This series consists of talks in the area of Mathematical Physics.
I will discuss a theorem, joint work in progress with Constantin Teleman, in which we characterize which topological 3-dimensional Chern-Simons theories admit nonzero boundary theories. Accepting some physical heuristics, it tells which gapped systems in 2+1 dimensions admit only gapless boundary systems.
I will discuss recent developments in describing the chiral algebras associated to 4d N=2 theories introduced by Beem et al. in terms of Omega backgrounds, and give a description of the class S chiral algebras following this perspective, in terms of boundary conditions, interfaces, and junctions in 4d N=4 SYM.
In the 90s Turaev, Viro, Barrett and Westbury constructed a (2+1)D state sum TQFT associated to any fusion category. The associated phases of matter were popularized by Kiteav, Levin and Wen and are now central examples in condensed matter physics and quantum information theory.
Despite the importance of these phases, many of the computational techniques for working with fusion categories have not percolated into condensed matter physics. Many of these techniques are "folk theorems"
and have not appeared in the literature in a digestible form.
In 2012, Maulik proved a conjecture of Oblomkov-Shende relating: (1) the Hilbert schemes of a plane curve (alternatively, its compactified Jacobian), (2) the HOMFLY polynomials of the links of its singularities. We recast his theorem from the viewpoint of representation theory. For a split semisimple group G with Weyl group W, we state a stronger conjecture relating two virtual modules over Lusztig's graded affine Hecke algebra, constructed from: (1) fibers of a parabolic Hitchin map, (2) generalized Bott-Samelson spaces attached to conjugacy classes in the braid group of W.
Strominger-Yau-Zaslow explained mirror symmetry via duality between tori. There have been a lot of recent developments in the SYZ program, focusing on the non-equivariant setting. In this talk, I explain an equivariant construction and apply it to toric Calabi-Yau manifolds. It has a close relation to the equivariant open GW invariants found by Aganagic-Klemm-Vafa and studied by Katz-Liu, Graber-Zaslow and many others.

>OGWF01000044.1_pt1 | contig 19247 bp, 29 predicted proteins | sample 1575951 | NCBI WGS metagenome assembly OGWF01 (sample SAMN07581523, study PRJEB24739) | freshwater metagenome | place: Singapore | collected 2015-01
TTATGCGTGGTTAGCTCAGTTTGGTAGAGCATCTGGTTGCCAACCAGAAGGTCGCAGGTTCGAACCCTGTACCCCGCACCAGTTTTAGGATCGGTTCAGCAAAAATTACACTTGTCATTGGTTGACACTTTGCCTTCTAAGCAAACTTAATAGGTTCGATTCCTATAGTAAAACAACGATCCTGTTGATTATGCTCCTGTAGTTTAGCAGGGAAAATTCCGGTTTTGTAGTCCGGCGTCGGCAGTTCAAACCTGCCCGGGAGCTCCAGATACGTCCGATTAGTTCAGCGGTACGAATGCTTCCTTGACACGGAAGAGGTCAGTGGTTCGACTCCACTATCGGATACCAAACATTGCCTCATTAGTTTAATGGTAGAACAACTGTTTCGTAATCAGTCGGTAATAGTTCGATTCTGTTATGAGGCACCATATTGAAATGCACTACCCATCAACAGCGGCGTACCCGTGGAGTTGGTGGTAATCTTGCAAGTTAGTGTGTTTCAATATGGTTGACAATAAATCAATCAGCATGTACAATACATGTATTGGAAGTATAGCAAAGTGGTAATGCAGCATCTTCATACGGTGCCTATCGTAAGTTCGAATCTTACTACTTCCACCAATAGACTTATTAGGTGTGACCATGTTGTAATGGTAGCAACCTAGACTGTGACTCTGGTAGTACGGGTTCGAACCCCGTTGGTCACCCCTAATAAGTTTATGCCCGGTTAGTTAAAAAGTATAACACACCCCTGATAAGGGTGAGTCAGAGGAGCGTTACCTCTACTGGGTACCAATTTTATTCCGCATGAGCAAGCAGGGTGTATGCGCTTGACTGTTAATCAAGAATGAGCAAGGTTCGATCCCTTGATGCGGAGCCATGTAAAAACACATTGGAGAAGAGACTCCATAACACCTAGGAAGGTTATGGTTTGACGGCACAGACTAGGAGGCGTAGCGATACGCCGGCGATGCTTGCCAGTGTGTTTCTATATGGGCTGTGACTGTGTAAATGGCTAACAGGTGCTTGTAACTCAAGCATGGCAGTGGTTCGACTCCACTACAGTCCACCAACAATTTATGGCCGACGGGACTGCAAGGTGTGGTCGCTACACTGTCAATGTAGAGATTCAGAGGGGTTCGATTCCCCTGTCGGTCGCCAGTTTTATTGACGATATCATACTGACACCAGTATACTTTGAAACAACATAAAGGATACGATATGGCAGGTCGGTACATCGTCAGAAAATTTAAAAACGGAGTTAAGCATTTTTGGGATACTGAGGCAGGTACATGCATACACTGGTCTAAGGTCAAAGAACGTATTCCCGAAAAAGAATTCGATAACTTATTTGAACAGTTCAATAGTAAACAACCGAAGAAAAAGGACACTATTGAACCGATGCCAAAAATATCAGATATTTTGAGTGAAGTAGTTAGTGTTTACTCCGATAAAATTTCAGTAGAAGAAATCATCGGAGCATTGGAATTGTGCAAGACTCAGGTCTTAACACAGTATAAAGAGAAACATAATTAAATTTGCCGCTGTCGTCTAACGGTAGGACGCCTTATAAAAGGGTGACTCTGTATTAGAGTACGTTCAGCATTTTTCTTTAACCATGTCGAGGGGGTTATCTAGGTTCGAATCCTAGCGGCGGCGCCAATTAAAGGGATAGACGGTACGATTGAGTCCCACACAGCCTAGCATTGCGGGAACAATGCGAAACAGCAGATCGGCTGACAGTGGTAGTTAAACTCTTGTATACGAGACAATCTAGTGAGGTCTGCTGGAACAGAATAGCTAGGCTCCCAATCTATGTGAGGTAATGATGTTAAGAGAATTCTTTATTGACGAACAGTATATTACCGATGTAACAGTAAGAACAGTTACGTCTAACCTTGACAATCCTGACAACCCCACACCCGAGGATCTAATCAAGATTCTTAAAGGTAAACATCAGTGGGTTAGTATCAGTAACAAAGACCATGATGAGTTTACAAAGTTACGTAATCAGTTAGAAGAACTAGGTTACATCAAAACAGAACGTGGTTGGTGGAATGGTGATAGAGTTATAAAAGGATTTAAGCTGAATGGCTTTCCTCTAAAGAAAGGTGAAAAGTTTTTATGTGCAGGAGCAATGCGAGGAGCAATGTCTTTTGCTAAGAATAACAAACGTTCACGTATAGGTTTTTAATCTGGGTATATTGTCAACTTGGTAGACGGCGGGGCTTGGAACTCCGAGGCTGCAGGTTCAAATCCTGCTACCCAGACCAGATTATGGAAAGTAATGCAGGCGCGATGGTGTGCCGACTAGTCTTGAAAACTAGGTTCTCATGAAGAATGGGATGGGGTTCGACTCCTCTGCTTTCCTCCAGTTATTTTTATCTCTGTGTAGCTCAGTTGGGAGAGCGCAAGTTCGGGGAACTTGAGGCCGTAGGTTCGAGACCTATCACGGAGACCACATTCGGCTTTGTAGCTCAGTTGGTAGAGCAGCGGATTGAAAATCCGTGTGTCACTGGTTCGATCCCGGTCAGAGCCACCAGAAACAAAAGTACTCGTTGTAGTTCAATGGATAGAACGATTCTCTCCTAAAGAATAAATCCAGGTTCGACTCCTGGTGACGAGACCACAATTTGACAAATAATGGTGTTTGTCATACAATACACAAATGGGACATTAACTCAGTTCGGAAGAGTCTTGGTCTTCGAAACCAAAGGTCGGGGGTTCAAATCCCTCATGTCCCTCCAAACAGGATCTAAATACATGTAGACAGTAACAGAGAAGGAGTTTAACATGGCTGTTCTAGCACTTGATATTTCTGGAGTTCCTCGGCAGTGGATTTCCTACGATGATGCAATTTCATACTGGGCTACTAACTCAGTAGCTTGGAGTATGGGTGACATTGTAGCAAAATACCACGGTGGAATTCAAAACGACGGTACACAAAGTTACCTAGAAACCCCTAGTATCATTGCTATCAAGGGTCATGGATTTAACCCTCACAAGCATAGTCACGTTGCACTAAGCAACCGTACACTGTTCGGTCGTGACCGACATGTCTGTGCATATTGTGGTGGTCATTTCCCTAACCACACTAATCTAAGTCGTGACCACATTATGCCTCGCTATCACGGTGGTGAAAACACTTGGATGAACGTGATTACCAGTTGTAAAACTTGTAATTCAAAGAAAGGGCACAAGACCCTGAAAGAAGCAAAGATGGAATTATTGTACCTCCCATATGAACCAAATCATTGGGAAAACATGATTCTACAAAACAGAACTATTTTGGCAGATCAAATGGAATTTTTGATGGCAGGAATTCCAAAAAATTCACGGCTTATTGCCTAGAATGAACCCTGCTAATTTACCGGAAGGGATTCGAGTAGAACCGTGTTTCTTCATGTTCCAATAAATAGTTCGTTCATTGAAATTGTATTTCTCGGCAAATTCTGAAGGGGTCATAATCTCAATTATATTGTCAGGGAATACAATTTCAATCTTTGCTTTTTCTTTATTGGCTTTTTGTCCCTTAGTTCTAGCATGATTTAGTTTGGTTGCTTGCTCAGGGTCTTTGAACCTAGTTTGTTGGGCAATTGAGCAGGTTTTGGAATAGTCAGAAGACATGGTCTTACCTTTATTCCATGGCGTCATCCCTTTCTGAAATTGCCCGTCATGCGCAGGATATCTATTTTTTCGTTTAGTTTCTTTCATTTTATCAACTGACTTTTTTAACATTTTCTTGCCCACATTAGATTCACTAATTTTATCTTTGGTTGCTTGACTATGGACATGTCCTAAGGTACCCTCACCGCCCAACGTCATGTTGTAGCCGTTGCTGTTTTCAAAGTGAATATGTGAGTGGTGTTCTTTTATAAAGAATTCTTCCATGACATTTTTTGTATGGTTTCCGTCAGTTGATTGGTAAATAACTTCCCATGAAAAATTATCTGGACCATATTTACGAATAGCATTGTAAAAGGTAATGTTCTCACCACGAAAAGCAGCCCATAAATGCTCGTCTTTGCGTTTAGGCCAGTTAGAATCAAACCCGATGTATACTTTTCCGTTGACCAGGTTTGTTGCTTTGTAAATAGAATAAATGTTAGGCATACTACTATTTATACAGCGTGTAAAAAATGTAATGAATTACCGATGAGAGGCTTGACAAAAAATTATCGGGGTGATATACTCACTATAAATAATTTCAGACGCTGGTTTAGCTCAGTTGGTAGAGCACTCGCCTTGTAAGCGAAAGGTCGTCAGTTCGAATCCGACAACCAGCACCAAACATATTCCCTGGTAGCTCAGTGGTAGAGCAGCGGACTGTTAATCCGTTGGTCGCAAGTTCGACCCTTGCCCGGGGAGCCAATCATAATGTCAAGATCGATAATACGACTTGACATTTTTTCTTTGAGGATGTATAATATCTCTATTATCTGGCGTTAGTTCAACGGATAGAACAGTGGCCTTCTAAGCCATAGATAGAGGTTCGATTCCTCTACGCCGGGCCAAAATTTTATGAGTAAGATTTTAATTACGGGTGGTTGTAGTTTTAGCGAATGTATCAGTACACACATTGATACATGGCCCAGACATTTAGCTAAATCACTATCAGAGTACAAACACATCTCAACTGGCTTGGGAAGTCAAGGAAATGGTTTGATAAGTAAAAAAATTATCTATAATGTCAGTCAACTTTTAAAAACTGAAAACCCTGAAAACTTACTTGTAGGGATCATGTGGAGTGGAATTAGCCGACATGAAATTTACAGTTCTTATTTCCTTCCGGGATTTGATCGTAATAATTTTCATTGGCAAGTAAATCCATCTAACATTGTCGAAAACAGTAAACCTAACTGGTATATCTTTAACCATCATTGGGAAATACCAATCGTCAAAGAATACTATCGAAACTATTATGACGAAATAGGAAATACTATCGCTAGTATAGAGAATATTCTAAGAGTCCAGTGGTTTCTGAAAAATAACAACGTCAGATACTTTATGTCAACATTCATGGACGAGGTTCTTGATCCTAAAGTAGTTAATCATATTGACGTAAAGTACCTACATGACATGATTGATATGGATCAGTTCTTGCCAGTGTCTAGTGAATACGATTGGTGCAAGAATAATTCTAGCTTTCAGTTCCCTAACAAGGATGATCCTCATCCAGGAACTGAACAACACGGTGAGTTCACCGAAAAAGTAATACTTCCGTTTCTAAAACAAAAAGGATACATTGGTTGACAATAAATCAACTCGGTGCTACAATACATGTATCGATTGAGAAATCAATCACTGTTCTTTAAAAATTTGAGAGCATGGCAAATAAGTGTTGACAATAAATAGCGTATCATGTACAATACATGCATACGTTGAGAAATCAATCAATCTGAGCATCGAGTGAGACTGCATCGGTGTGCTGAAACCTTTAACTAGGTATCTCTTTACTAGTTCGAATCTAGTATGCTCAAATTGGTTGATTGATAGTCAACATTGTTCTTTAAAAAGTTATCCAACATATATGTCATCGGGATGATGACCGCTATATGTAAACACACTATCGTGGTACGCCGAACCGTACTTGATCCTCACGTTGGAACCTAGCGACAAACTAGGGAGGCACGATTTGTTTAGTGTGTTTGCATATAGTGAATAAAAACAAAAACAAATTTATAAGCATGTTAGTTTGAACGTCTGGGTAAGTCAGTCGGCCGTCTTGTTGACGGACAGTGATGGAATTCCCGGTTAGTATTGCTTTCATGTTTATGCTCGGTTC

In 1997, Kontsevich gave a universal solution to the "deformation quantization" problem in mathematical physics: starting from any Poisson manifold (the classical phase space), it produces a noncommutative algebra of quantum observables by deforming the ordinary multiplication of functions. His formula is a Feynma expansion, involving an infinite sum over graphs, weighted by volume integrals on the moduli space of marked holomorphic disks.
Let G be a split semi-simple algebraic group over Q. We introduce a natural cluster structure on moduli spaces of G-local systems over surfaces with marked points. As a consequence, the moduli spaces of G-local systems admit natural Poisson structures, and can be further quantized. We will study the principal series representations of such quantum spaces. It will recover many classical topics, such as the q-deformed Toda systems, quantum groups, as well as the modular functor conjecture for such representations, which should lead to new quantum invariants of threefolds.
In the context of geometric quantisation, one starts with the data of a symplectic manifold together with a pre-quantum line bundle, and obtains a quantum Hilbert space by means of the auxiliary structure of a polarisation, i.e. typically a Lagrangian foliation or a Kähler structure. One common and widely studied problem is that of quantising Hamiltonian flows which do not preserve it.
This is practice for a talk at Berkeley, so it will involve explaining stuff many people here probably already know. I'll try to summarize what I've learned about 3 dimensional N=4 supersymmetric quantum field theories, their twists and how these manifest in terms of interesting objects in mathematics. If nothing else, hopefully there will be some comedy value in my attempt.
In a synthetic approach to geometry and physics, one attempts to formulate an axiomatic system in purely logical terms, abstracting away from irrelevant "implementation details". In this talk, I will explain how intuitionistic logic and topos theory provide a synthetic theory of space, and then consider a (naive version of) Euclidean QFTs in terms of a conjectural elegant synthetic reformulation: a Euclidean QFT is nothing but a probability space in intuitionistic logic, extended by suitable modalities formalizing compact regions of space.